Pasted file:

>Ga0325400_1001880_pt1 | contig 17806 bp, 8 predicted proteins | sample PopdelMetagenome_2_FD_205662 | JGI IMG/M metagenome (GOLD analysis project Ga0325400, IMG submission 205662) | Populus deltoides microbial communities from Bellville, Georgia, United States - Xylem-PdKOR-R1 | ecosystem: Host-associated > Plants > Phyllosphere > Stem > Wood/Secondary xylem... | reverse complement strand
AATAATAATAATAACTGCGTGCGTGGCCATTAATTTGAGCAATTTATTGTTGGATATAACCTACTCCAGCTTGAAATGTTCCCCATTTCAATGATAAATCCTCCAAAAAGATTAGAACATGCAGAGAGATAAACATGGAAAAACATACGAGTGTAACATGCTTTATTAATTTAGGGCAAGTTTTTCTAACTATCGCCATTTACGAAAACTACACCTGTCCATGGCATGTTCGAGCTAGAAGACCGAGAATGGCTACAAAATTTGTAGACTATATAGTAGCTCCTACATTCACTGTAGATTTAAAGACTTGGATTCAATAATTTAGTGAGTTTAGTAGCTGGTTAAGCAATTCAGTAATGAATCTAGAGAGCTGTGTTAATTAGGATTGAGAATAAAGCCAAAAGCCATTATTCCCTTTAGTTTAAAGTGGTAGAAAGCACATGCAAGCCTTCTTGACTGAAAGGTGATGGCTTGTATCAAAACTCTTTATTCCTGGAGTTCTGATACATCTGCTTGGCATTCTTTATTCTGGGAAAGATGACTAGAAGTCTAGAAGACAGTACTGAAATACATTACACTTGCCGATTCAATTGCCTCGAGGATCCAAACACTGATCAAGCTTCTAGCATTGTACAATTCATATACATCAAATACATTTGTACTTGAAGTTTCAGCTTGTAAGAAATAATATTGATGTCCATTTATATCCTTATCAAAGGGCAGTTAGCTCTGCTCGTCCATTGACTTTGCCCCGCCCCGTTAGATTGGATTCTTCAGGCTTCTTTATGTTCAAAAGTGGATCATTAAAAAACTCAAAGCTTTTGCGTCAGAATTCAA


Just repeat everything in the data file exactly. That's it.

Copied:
>Ga0325400_1001880_pt1 | contig 17806 bp, 8 predicted proteins | sample PopdelMetagenome_2_FD_205662 | JGI IMG/M metagenome (GOLD analysis project Ga0325400, IMG submission 205662) | Populus deltoides microbial communities from Bellville, Georgia, United States - Xylem-PdKOR-R1 | ecosystem: Host-associated > Plants > Phyllosphere > Stem > Wood/Secondary xylem... | reverse complement strand
AATAATAATAATAACTGCGTGCGTGGCCATTAATTTGAGCAATTTATTGTTGGATATAACCTACTCCAGCTTGAAATGTTCCCCATTTCAATGATAAATCCTCCAAAAAGATTAGAACATGCAGAGAGATAAACATGGAAAAACATACGAGTGTAACATGCTTTATTAATTTAGGGCAAGTTTTTCTAACTATCGCCATTTACGAAAACTACACCTGTCCATGGCATGTTCGAGCTAGAAGACCGAGAATGGCTACAAAATTTGTAGACTATATAGTAGCTCCTACATTCACTGTAGATTTAAAGACTTGGATTCAATAATTTAGTGAGTTTAGTAGCTGGTTAAGCAATTCAGTAATGAATCTAGAGAGCTGTGTTAATTAGGATTGAGAATAAAGCCAAAAGCCATTATTCCCTTTAGTTTAAAGTGGTAGAAAGCACATGCAAGCCTTCTTGACTGAAAGGTGATGGCTTGTATCAAAACTCTTTATTCCTGGAGTTCTGATACATCTGCTTGGCATTCTTTATTCTGGGAAAGATGACTAGAAGTCTAGAAGACAGTACTGAAATACATTACACTTGCCGATTCAATTGCCTCGAGGATCCAAACACTGATCAAGCTTCTAGCATTGTACAATTCATATACATCAAATACATTTGTACTTGAAGTTTCAGCTTGTAAGAAATAATATTGATGTCCATTTATATCCTTATCAAAGGGCAGTTAGCTCTGCTCGTCCATTGACTTTGCCCCGCCCCGTTAGATTGGATTCTTCAGGCTTCTTTATGTTCAAAAGTGGATCATTAAAAAACTCAAAGCTTTTGCGTCAGAATTCAA